‘Good People’ at Steppenwolf: Of earthly salt and a wounded soul desperately seeking work
By Lawrence B. Johnson
On some deep level, beneath her leaking bitterness and frustration, Margaret, the beaten down single mom and flinty antagonist of David Lindsay-Abaire’s “Good People,” may be the bed-rock, salt-of-the-earth “people” the play’s title refers to. That goes as well for the little circle of friends who share Margaret’s squeaking-by economic niche in South Boston. It’s just harder to see in Margaret.
It’s also the raw beauty of Mariann Mayberry’s abrasive portrayal in a Steppenwolf Theatre production of “Good People” that goes right to the core of Lindsay-Abaire’s study in hope, heartbreak, despair and the mortar that often keeps life itself from crumbling: friendship.
Margaret, who has a 20-year-old, severely retarded daughter from a teenage romance, suddenly finds herself out of work – again. She pays rent to share the home of her friend Dottie, and she relies on a baby-sitter to care for the grown child who can’t be left alone. That fragile situation has now cost Margaret yet another job.
At her wit’s end, she looks up an old high school sweetheart she hasn’t seen in years – Michael, who escaped from the projects, became a doctor and resides in the posh neighborhood of Chestnut Hill. Mikey might have some office work she could do. Mikey blows her off, or tries to. But Margaret is a Southie through and through, which means she calls things by plain names As Keith Kupferer’s Michael grows increasingly uncomfortable and evasive, Mayberry’s resentful Margaret progresses from spiteful to vitriolic — in an edgy scene at the doctor’s office that sets up the really nasty encounter that follows at his home.
“Good People” unfolds in sharply drawn set pieces, and its center falls at what might be called The Invasion: Margaret shows up, quite unexpectedly, at Michael’s home where he and his gorgeous, younger African American wife Kate (Alana Arenas) are picking at the frayed threads of their marriage. What ensues is hardly less funny than the free-for-all for two couples in Yasmina Reza’s “God of Carnage,” and the emotional devastation is more complete. There’s also one good smashing – at least one.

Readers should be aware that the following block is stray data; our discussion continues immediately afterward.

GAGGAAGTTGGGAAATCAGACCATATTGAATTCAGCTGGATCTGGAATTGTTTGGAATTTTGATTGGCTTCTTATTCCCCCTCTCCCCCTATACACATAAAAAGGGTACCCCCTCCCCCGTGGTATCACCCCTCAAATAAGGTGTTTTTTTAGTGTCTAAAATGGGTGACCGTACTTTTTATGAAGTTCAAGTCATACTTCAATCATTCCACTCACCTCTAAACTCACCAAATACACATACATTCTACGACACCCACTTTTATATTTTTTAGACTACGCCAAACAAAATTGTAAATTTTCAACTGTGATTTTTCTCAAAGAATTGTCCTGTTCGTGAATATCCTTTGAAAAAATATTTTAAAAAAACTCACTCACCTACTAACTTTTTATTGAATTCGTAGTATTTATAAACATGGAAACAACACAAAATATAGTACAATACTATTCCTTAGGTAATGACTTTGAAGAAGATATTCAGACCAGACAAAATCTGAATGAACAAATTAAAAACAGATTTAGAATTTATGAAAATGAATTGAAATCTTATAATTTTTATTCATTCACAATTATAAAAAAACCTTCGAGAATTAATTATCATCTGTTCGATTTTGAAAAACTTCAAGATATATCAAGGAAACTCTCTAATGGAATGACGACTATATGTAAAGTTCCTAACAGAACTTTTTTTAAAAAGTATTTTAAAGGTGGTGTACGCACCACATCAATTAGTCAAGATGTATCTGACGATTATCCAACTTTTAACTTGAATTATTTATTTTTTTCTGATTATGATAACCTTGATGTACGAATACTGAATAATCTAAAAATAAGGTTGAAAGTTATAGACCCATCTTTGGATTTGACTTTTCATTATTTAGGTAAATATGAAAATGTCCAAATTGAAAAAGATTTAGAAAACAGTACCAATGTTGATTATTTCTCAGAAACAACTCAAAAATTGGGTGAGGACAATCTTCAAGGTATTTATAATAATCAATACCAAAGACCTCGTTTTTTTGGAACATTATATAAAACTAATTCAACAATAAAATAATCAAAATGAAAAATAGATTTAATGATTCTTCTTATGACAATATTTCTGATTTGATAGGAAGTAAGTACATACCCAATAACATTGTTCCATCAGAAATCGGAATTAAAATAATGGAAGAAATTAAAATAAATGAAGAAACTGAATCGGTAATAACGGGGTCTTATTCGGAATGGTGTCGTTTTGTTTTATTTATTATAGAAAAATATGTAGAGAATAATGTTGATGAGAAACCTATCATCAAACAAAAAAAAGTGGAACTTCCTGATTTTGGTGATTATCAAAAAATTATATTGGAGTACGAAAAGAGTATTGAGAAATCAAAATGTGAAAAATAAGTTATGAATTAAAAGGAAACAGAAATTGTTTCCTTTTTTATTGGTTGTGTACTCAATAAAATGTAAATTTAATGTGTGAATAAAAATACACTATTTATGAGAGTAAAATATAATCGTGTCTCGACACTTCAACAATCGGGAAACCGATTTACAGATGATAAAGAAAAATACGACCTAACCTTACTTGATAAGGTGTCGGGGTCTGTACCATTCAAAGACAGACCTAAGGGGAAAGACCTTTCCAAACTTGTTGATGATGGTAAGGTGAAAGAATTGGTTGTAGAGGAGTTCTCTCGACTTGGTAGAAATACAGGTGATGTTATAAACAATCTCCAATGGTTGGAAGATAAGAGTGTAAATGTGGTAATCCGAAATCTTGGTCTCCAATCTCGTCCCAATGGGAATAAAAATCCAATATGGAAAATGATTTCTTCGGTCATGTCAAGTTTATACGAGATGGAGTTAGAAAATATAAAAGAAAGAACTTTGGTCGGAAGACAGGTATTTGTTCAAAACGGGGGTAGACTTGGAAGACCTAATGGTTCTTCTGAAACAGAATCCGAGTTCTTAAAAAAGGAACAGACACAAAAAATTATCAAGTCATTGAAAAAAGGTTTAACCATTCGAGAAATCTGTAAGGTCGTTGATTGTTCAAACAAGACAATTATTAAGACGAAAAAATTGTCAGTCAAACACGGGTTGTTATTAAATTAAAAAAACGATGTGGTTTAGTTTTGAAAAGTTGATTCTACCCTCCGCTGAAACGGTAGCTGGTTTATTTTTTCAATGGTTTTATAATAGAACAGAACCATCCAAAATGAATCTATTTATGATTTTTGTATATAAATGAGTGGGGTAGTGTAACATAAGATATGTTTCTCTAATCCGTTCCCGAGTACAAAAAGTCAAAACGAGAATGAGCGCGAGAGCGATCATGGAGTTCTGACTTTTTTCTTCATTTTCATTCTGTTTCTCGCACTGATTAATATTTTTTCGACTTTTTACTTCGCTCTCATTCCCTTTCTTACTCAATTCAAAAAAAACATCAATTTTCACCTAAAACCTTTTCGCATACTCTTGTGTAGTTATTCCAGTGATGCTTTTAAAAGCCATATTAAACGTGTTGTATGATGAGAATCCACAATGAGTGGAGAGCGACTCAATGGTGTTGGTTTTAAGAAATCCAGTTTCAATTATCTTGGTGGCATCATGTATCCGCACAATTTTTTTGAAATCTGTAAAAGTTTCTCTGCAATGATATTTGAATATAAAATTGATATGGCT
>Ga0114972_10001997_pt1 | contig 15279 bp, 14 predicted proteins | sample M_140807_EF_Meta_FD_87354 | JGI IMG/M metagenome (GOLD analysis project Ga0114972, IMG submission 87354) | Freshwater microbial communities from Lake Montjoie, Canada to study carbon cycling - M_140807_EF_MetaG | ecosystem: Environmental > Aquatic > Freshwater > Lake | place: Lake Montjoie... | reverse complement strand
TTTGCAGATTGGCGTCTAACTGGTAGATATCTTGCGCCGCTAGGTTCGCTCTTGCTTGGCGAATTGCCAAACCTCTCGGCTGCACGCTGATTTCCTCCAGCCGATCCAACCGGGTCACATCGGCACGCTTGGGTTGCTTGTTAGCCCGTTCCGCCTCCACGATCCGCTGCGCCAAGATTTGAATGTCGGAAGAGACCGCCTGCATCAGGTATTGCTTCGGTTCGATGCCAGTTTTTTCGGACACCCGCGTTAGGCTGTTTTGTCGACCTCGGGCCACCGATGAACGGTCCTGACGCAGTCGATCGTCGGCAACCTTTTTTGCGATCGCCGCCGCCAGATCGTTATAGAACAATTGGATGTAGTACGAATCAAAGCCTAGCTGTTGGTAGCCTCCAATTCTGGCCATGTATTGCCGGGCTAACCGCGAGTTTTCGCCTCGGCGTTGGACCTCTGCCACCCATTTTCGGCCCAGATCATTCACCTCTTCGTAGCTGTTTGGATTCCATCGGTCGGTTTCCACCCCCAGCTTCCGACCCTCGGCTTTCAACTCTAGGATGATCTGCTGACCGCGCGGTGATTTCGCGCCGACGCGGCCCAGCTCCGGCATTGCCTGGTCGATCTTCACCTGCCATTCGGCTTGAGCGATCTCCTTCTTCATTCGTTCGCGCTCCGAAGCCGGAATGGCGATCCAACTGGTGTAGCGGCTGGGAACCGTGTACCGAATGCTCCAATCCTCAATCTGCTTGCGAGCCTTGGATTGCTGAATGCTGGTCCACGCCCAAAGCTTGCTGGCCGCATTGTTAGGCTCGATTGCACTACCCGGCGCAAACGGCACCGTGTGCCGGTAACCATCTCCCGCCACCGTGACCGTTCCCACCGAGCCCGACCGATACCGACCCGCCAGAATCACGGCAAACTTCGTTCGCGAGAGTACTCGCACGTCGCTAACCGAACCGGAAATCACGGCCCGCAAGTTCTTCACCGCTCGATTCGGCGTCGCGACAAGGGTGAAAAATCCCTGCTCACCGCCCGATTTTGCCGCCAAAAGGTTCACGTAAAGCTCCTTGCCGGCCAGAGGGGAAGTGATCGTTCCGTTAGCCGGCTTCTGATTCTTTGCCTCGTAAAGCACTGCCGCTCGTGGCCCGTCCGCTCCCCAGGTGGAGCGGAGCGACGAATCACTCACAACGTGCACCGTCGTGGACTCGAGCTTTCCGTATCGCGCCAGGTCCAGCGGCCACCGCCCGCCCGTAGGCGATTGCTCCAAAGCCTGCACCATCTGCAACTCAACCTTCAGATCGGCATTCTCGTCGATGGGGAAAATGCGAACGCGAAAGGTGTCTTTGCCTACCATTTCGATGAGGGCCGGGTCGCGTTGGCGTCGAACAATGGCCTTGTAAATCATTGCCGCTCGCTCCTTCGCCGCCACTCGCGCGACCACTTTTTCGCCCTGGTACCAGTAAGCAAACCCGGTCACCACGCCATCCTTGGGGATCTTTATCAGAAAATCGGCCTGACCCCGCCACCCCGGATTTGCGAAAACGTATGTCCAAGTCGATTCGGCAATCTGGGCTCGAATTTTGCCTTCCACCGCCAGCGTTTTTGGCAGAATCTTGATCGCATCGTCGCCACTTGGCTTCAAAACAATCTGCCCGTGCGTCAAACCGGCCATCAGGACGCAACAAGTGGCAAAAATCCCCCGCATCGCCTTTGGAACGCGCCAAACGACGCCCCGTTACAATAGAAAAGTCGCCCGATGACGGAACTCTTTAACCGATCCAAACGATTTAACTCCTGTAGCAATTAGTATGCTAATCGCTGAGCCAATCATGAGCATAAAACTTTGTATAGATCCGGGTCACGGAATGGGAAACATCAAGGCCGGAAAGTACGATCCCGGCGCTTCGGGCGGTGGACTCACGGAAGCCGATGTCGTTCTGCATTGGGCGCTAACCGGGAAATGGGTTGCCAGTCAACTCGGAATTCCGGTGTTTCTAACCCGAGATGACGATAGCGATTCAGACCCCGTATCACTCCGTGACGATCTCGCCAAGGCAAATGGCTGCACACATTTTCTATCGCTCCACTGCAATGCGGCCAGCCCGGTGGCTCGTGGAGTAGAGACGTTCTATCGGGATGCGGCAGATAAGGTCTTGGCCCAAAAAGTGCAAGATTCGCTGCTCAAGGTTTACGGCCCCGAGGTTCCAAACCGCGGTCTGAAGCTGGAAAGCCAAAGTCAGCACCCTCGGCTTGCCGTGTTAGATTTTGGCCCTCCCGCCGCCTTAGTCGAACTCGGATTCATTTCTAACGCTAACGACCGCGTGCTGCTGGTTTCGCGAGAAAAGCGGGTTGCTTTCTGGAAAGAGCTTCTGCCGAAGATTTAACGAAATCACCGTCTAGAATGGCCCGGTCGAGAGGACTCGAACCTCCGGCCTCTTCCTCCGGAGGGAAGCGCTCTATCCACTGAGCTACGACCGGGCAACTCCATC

In short, the scene is a tour de force by Lindsay-Abaire, managed at a finely calculated pace by director K. Todd Freeman and played to a fare-thee-well by Mayberry, Kupferer and Arenas. Trying to be a civil hostess, but also curious to learn some things about her husband, Arenas’ elegant Kate plies Margaret with questions eliciting answers that evolve from straight to petulant to slashing. But my favorite line in the play may be Margaret’s shortest, and it occurs while Kate is out of the room: Michael, who has poured this Southie girl a glass of red wine, asks her how it is. Her instant answer is above price.
If this dust-up chez Michael is the play’s centerpiece, the last act brings Margaret back to her pals – Molly Regan as the pragmatic, somewhat dopey landlady, Lusia Strus in a deliciously brassy turn as Margaret’s protective friend and Will Allan as the young store manager forced into firing Margaret as the play opens. It’s a different Margaret we see, not a defeated soul but one who has found grace and absolution where it always was, among her fellow Southies, this salt.
Lindsay-Abaire’s play is intimate stuff, and its unfiltered power is magnified by designer Walt Spangler’s narrowly focused, naturalist set and by Kevin Rigdon’s graphic lighting. Dialect coach Eva Breneman deserves a bow as well for an accent that’s consistent among the Southies and just hinted at in Michael’s carefully reconditioned speech. Arenas’ Kate, on the other hand, speaks in the perfect voice of a perfect place where red wine is poured, and Margaret can never be at home.
- Playwright David Lindsay-Abaire’s work is diverse: Read about him here
- Performance location, dates and times: Details at www.TheatreinChicago.com
Photo captions and credits: Home page and top: Pals at the bingo game are, from left, Dottie (Molly Regan), Jean (Lusia Strus) and Margaret (Mariann Mayberry). Descending: Margaret (Mariann Mayberry) decides on a new plan to find a job. Michael (Keith Kupferer) and his wife Kate (Alana Arenas) are trying to sort out their marriage. Stevie (Will Allan) has to fire his friend Margaret from her job. Below: Margaret (Mariann Mayberry) is expert at needling Michael (Keith Kupferer). (Photos by Michael Brosilow)